WHAT IS IT ABOUT MEMOIR that fascinates and draws us to it in a way that fiction, while entertaining and enlightening, does not?
Why do we love reading such intimate, first-person stories of challenge, struggle, and triumph? Is it, as some would claim, a tabloid-style voyeuristic curiosity? Is is that we want to live others’ lives vicariously? Perhaps there’s some truth to that — we humans are terribly curious creatures, after all, endlessly fascinated by tragedy and death. This is the stuff that sells newspapers. But I think it’s more than that.
We are engaged in a constant search for meaning, for our own lives as well as in our families, communities, and cultures.
We are inspired by others’ stories of loss and recovery. Memoirs such as A Year of Magical Thinking, by Joan Didion and A Widow’s Story by Joyce Carol Oates chronicle journeys of grief and survival through illness and the loss of those who mean the most to us. Through memoirs like these, we gain comfort and the courage to survive our own life journeys of loss and grief.
We gain insight into cultures and lifestyles we wouldn’t otherwise encounter. The huge success of Noah Trevor’s, Born a Crime, and Hillbilly Elegy by J.D. Vance attest to our fascination with cultures and subcultures. If you identify as white, a memoir like Between the World and Me by Ta-Nehisi Coates help you understand what it’s like to be black in America. And if you identify as black, you may feel that Coates’s portrayal sheds some light on your own life experiences.
Or maybe we’re interested in the lives of the rich and famous — actors or politicians. So we gravitate toward memoirs by Carrie Fisher, Lauren Graham, Barack Obama, or Al Franken.We are engaged in a constant search for meaning. Click To Tweet
Memoirs help us remember we are not alone. That other people grew up with dark family secrets. And we gain courage through the authors’ courage to confront those secrets and overcome shame in order to find healing and break destructive generational cycles. For this, we read memoirs such as The Glass Castle by Jeannette Walls, about living in a uniquely dysfunctional family; Coming Clean by Kimberly Rae Miller about the shame of growing up in a family of hoarders, and Etched in Sand, Regina Calcaterra’s story of rising above a life of abuse and homelessness.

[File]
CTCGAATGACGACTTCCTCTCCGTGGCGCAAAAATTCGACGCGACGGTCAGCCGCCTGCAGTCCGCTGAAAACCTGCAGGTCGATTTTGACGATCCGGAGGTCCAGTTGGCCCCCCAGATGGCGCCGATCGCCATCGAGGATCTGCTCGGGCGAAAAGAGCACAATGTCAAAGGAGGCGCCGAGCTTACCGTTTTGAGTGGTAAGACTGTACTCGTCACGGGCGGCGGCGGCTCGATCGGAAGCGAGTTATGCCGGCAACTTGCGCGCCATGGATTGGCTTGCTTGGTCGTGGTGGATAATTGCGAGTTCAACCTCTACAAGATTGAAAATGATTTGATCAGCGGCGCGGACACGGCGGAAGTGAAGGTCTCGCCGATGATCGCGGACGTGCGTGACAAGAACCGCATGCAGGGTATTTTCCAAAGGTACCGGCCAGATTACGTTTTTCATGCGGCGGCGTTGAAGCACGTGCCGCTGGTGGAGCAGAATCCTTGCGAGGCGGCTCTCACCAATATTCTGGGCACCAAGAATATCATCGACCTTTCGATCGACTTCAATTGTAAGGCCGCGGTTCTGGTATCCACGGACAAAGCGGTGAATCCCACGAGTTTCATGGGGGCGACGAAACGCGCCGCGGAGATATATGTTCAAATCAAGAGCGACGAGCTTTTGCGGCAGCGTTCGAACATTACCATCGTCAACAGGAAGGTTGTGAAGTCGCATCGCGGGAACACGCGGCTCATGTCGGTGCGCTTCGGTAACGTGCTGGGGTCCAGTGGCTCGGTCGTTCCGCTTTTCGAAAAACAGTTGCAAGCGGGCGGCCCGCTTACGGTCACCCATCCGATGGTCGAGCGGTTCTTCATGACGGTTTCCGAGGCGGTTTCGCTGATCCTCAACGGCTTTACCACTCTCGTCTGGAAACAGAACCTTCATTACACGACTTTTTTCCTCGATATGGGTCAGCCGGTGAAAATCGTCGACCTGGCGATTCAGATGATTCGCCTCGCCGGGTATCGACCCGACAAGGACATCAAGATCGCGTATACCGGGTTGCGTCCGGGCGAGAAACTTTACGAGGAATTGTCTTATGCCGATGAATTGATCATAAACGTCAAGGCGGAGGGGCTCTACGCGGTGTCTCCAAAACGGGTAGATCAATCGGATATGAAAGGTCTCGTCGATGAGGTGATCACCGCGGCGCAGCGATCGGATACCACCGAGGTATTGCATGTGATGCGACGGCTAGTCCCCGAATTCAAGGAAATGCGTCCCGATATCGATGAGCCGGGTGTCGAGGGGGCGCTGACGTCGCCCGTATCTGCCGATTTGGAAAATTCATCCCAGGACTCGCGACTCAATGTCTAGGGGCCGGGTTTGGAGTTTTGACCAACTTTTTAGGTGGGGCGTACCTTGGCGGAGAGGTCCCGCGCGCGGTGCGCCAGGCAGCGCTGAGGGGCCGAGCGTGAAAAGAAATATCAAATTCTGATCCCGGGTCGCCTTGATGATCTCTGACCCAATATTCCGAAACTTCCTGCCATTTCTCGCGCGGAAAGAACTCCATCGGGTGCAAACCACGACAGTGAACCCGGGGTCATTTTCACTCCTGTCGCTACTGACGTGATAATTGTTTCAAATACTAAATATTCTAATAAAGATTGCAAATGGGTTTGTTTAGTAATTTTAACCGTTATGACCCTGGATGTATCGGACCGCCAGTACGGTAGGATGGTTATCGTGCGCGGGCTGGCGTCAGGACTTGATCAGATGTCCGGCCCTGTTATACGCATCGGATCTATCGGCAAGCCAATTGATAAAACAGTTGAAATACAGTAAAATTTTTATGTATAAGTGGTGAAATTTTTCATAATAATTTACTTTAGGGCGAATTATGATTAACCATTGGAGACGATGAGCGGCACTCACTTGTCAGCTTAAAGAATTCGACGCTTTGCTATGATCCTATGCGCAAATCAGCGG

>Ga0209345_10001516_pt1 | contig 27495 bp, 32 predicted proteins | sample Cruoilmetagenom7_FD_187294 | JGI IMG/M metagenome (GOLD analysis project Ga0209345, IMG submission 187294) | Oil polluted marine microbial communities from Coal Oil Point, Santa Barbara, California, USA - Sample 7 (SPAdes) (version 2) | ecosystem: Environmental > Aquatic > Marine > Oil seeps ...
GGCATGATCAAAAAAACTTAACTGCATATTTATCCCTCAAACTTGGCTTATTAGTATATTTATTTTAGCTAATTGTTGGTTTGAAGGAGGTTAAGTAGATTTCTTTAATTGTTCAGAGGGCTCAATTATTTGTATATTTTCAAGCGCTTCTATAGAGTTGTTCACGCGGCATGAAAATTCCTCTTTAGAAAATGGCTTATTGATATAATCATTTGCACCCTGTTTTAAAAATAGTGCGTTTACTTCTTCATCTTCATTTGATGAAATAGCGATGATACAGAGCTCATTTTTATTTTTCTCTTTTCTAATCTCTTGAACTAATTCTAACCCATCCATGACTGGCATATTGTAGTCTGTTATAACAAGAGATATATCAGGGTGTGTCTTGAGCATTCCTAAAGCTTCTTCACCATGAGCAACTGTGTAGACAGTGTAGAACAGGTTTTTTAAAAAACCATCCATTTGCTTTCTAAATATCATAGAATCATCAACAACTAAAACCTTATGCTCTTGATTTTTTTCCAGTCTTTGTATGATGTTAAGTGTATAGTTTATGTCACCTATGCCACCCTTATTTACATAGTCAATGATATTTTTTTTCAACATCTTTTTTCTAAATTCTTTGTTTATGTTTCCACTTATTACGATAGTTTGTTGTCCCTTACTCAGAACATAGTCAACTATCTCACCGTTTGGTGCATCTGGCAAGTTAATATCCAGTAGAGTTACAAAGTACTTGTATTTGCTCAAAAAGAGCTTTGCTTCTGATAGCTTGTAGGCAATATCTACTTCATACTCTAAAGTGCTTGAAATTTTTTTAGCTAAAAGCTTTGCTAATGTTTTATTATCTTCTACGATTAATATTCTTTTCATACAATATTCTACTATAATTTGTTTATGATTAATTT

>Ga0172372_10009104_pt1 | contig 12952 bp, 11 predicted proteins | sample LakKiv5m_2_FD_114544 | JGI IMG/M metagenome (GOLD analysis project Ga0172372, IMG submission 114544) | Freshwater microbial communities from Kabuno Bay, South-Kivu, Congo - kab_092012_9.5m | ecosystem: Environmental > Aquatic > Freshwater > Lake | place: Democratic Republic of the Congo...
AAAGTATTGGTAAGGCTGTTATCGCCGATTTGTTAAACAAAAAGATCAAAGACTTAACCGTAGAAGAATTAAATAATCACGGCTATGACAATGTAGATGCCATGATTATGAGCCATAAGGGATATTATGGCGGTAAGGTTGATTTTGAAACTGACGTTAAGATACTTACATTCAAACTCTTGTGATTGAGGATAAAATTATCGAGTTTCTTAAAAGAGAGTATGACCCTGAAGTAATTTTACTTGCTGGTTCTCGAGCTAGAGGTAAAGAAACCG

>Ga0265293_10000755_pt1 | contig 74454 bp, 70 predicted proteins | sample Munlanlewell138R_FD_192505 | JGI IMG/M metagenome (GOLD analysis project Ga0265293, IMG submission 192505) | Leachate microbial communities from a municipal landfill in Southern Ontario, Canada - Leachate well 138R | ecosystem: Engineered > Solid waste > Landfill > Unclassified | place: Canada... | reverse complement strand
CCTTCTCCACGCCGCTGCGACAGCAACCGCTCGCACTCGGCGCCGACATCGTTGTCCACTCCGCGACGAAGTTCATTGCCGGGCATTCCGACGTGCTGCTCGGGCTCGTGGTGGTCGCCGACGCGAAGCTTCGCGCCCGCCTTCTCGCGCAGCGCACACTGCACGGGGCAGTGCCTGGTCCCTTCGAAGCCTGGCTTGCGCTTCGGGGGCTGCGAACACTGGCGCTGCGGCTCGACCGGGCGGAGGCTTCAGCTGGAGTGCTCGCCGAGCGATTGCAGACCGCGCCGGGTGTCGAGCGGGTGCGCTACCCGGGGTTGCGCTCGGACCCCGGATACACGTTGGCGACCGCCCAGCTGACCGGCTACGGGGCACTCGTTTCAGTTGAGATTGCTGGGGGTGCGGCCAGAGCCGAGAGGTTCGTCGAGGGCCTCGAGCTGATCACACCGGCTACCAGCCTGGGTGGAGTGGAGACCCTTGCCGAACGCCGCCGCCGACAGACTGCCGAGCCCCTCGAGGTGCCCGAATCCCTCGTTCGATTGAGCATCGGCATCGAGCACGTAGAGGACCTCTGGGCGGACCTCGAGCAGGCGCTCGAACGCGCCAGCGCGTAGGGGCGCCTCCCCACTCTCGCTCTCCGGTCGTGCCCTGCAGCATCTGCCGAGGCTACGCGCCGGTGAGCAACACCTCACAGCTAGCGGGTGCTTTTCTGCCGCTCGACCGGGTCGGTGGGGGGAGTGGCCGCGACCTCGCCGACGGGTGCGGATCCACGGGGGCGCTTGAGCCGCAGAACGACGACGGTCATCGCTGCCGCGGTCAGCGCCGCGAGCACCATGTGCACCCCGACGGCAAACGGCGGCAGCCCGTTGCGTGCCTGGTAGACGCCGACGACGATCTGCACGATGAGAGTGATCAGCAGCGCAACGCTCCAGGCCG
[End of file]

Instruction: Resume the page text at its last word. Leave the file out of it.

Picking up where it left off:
We recognize something of ourselves in coming of age struggles and victories — no matter how different their lives are from ours — when we read memoirs like This Boy’s Life by Tobias Wolff, Angela’s Ashes by Frank McCourt, The Woman Warrior by Maxine Hong Kingston, The Liar’s Club by Mary Karr, or Running with Scissors by Augusten Burroughs.
And we love quests — any kinds of quests: for freedom, for love, even for eating right. I’m thinking of Eat, Pray, Love by Elizabeth Gilbert, and Animal, Vegetable, Miracle: A Year of Food Life by Barbara Kingsolver, Wild by Cheryl Strayed. There are quests for a new kind of spirituality, such as Dance of the Dissident Daughter by Sue Monk Kidd (the subject of our next Read Like a Writer selection.)
And then there are the quirky quests we read for pure fun and entertainment, such as The Know-it-All: One Man’s Quest to Become the Smartest Person in the World by A.J. Jacobs, or Dishwasher: One Man’s Quest to Wash Dishes in All Fifty States.
Memoir is a unique form — endlessly surprising, tragic, inspiring, funny, insightful, and courageous. True stories that help us understand ourselves, our cultures, and humanity in general. We reach inside each of these stories for a little bit of ourselves and, when we find what we’re looking for, come out more open, educated, curious, comforted, compassionate, motivated, and perhaps a little braver.
Why do you read memoir?
|All of the memoirs cited in this article, with links to Amazon:|
|The Dance of the Dissident daughter is our next selection in the Read Like a Writer Series. If you haven’t yet picked up your copy, now would a good time to do so.|
Note: I have read most, but not all, of the memoirs listed in this article. If I haven’t yet read them, they are on my to-read list.